- Omicron subvariants BA.4 and BA.5 are currently the dominant strains of new COVID-19 cases in the United States.
- Researchers have found the two subvariants are over 4 times more resistant to mRNA vaccines than earlier strains of Omicron.
- The study findings suggest that researchers should remain vigilant about new strains of COVID-19 to develop more effective treatments and plan for public health initiatives.
All data and statistics are based on publicly available data at the time of publication. Some information may be out of date. Visit our coronavirus hub for the most recent information on COVID-19.
As of July 13, the Centers for Disease Control and Prevention (CDC) reported that Omicron subvariants BA.5 and BA.4 are the dominant strains of SARS-CoV-2 in the United States, accounting for over 80% of cases.
The two new subvariants were initially spotted in South Africa in April and quickly spread around the globe and have a high transmission rate. They carry mutations on their spike protein — the part of the virus that attaches to ACE2 receptors on human cells so they can enter them.
Understanding how current vaccines and treatment options perform against new Omnicron subvariants could inform the development of new therapeutics and help plan public health initiatives.
In a new study recently published in the journal
Although the new research shows that immunity against the dominant Omicron subvariants appears to be waning, it’s important to note that mRNA vaccines continue to provide very durable B and T cell-based protection against severe outcomes from COVID-19, including hospitalization and death. In addition, preliminary data shows that natural infection — occurring up to 14 months ago — remains 97% protective against the current Omicron subvariants. In general, T cell immunity from mRNA vaccines remains protective across all COVID-19 variants.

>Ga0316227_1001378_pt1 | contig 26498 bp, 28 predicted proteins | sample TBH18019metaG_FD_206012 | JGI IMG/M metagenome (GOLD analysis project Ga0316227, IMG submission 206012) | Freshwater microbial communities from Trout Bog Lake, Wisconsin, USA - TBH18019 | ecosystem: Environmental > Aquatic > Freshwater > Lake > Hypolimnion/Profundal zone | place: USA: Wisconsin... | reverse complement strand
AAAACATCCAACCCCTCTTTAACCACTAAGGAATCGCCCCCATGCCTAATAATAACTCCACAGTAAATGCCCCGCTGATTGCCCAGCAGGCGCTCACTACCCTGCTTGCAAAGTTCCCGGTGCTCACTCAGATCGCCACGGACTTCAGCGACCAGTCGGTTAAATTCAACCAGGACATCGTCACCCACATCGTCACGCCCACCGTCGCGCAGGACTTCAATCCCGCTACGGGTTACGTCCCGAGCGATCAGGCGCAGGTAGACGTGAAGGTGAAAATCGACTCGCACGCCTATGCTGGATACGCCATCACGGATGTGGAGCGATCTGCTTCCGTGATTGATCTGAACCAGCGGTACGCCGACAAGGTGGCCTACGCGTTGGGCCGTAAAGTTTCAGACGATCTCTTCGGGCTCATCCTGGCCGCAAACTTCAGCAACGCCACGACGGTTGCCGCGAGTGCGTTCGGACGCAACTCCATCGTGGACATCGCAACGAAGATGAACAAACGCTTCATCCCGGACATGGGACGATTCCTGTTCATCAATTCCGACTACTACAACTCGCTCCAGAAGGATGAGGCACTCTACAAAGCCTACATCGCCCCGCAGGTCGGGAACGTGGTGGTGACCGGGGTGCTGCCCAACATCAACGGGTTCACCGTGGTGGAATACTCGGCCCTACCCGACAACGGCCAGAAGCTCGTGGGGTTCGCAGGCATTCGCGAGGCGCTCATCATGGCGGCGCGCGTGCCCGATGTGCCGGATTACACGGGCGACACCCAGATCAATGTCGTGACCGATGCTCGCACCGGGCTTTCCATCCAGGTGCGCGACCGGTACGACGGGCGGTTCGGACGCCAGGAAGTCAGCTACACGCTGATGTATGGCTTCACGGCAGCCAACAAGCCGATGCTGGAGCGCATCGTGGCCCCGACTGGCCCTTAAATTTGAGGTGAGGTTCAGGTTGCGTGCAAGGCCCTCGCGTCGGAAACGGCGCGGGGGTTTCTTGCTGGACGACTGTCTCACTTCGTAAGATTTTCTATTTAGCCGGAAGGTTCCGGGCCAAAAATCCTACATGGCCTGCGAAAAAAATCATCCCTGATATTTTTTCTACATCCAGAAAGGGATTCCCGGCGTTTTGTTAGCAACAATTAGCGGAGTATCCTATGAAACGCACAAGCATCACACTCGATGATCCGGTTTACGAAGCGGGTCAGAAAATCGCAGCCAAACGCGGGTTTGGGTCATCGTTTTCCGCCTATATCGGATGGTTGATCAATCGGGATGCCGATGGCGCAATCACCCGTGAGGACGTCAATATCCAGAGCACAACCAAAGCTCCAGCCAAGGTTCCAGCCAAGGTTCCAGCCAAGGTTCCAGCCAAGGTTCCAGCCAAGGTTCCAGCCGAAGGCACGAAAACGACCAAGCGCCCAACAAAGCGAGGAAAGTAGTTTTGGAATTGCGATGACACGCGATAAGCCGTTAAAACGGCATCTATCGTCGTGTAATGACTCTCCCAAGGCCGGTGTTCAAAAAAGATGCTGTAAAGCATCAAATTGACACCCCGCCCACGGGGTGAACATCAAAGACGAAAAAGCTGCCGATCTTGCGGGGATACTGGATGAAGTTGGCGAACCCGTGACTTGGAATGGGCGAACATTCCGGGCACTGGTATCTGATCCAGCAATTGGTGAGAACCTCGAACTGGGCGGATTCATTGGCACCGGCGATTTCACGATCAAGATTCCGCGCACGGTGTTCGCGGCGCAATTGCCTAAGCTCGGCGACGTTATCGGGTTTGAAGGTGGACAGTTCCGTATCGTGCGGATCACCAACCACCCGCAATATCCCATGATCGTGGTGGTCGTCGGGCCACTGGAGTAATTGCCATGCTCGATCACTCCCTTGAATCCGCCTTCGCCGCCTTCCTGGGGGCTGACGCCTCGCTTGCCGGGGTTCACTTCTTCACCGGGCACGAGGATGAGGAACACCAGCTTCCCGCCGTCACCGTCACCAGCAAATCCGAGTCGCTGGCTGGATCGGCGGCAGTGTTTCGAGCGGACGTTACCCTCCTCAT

For the study, the researchers collected blood samples from people who received three doses of an mRNA COVID-19 vaccine. They also collected samples from individuals who received two mRNA COVID-19 vaccines and had previously contracted a non-Omicron SARS-CoV-2 variant.
The researchers then tested antibodies from these individuals against various “pseudoviruses” of the Omicron subvariants. (Pseudoviruses are safe for studying and cannot replicate.)
They found that Omicron BA.2.12.1 — the dominant SARS-CoV-2 variant in the U.S. between May and June — was 1.8 fold more resistant to antibodies from vaccinated and boosted individuals than the BA.2 subvariant.
However, BA.4 and BA.5 were 4.2 times more resistant to antibodies from vaccinated and boosted individuals.
The researchers also tested the pseudoviruses against 21 monoclonal antibody treatments, which are made in a lab and are usually given via infusion to help the immune system against infection. Of the 21 monoclonal antibody treatments, only one remained highly effective against BA.2.12.1, BA.4, and BA.5.
According to the study authors, as the Omicron lineage of SARS-CoV-2 continues to evolve, it is both more transmissible and more evasive to antibodies.